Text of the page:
Tesla has just switched stock 18″ tires for the Model 3 from Michelin Primacy MXM4 to the new Hankook Kinergy GT H436 ones. The tire width, aspect ratio, and rim diameter are the same as before i.e. 235/45/R18 (refer to the visual guide below).
The only thing that has changed in the new tire specifications is the Load Index or Carrying Capacity which has been altered from 98 XL to 94 LI. The load index of 98 refers to 1,653 lbs of carrying capacity and 94 equals 1,477 lbs of capacity (chart below).
This change in Tesla Model 3 stock tires has been first noticed and reported by none other than the tire guru and my friend Ian Pavelko who lives in Montreal Canada. And the specific Model 3 he saw and took pictures of was delivered from the Tesla store in Montreal, Canada — produced at the Fremont factory.
According to Ian, a load index (LI) of 94 is standard for the size and weight capacity of a car like the Tesla Model 3 and 98 XL was not absolutely necessary. Not all tires in 235/45R18 are available with the higher XL load index, but Pavelko has said for years that the 94 Standard Load Index versions still had more than enough capacity to do the job for any version of Model 3, and interestingly Tesla has now officially installed tires with the 94 LI
Some questions popped up about these new tires that I asked and other Tesla Community members asked in the discussion thread on Twitter that you can read below. This discussion reveals some interesting information about the weight rating of the front and rear axles of a Tesla Model 3 as well.
Q: So what does this mean? The Tesla is lighter or the Tesla has a lower payload capacity?
A: The lower max load capacity of this tire at 42 PSI – 1477 lbs – still exceeds the highest Gross Axle Weight Rating of any Model 3 built, which is 2839 lbs. So each tire need only carry 1419.5 lbs.
Q: 1419.5 x 4 is the total capacity?
A: No, that’s only for the rear axle on the few 3’s in 2018/19 that had that higher rating (most are 2771 lbs, so only 1385.5 required per rear wheel/tire).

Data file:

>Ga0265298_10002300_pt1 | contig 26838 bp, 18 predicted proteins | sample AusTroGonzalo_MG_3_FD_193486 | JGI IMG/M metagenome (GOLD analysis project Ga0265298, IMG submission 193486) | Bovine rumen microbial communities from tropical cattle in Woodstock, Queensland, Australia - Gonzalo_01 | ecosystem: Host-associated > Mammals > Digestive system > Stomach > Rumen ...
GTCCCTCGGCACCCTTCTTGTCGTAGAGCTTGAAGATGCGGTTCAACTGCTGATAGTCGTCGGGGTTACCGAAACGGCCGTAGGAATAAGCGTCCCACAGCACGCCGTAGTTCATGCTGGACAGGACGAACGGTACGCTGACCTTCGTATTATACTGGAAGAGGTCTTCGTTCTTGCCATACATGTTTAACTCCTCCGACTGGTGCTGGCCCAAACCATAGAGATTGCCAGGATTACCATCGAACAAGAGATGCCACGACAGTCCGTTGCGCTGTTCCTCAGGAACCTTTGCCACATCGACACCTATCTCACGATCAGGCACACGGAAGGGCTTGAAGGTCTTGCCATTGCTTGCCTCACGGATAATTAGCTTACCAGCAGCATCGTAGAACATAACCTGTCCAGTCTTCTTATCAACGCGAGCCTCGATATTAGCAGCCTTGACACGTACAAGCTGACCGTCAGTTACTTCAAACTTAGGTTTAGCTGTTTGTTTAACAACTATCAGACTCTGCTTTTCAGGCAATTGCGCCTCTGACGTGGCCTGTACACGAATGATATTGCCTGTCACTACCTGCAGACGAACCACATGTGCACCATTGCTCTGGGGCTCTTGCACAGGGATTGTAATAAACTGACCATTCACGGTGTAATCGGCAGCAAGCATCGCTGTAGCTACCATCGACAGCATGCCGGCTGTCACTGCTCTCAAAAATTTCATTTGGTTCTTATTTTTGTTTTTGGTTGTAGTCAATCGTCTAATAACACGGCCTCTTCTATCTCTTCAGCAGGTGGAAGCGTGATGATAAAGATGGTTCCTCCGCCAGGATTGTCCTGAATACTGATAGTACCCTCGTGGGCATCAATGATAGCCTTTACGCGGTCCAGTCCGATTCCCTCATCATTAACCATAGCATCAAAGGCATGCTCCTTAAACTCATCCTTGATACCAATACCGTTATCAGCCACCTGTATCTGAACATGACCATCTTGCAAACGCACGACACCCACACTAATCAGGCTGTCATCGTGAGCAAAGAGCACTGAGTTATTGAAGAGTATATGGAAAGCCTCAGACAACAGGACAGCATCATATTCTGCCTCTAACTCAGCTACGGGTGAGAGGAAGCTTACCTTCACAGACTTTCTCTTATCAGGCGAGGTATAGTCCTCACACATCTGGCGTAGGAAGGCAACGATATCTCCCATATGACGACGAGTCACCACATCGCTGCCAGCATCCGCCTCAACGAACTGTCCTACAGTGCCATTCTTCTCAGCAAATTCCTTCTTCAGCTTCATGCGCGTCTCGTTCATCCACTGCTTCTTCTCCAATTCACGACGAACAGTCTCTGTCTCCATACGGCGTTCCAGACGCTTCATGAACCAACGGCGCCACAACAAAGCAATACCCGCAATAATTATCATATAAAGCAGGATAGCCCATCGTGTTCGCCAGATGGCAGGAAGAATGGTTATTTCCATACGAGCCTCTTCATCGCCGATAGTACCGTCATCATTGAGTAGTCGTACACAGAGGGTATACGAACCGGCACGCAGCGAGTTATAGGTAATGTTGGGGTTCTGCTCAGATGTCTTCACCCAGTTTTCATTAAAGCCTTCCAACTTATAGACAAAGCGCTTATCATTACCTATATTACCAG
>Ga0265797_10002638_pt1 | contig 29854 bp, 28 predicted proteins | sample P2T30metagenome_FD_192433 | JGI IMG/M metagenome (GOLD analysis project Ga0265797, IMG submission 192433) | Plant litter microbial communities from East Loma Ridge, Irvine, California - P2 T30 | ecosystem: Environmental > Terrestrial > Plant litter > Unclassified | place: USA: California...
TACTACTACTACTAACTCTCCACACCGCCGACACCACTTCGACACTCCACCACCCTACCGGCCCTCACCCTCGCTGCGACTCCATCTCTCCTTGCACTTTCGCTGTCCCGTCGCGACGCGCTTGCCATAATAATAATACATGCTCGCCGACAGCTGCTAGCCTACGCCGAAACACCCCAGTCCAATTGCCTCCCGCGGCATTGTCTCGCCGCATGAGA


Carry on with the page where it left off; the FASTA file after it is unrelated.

The front axle rating on all Model 3s to date is 2447 lbs, so each front wheel/tire needs to have 1223.5 lbs rating or higher.
Q: So, all 4 of these tires are the same on the new Model 3, right?
A: CorrectIan Pavelko via Twitter.
The new Tesla Model 3 Hankook Kinergy GT tire is an all-season tire, the price of which I found was $156.63 on Amazon vs. $197.99 Edward found on a website he mentioned in the tweet above.
However, tires shipped with cars from the Tesla factory are equipped with noise-canceling foam which is not available from a third-party tire dealer.
It is not confirmed that this change has also been implemented at Giga Shanghai as well which is the only other factory after Fremont where Tesla is producing Model 3 cars. The Hankook Kinergy GT tires are Made in Korea, therefore ideally it is easier and cost-effective to import Korean-made tires to China rather than Michelin Primacy MXM4s that are made in North America.
Tesla has most probably resolved a part of its supply chain issues by switching to Hankook tires for the Tesla Model 3 from Michelin. We might perhaps see the same change for Model Y Standard and Long Range AWD variants in the near future.
Let us know your thoughts about this change by Tesla in the comments section below.
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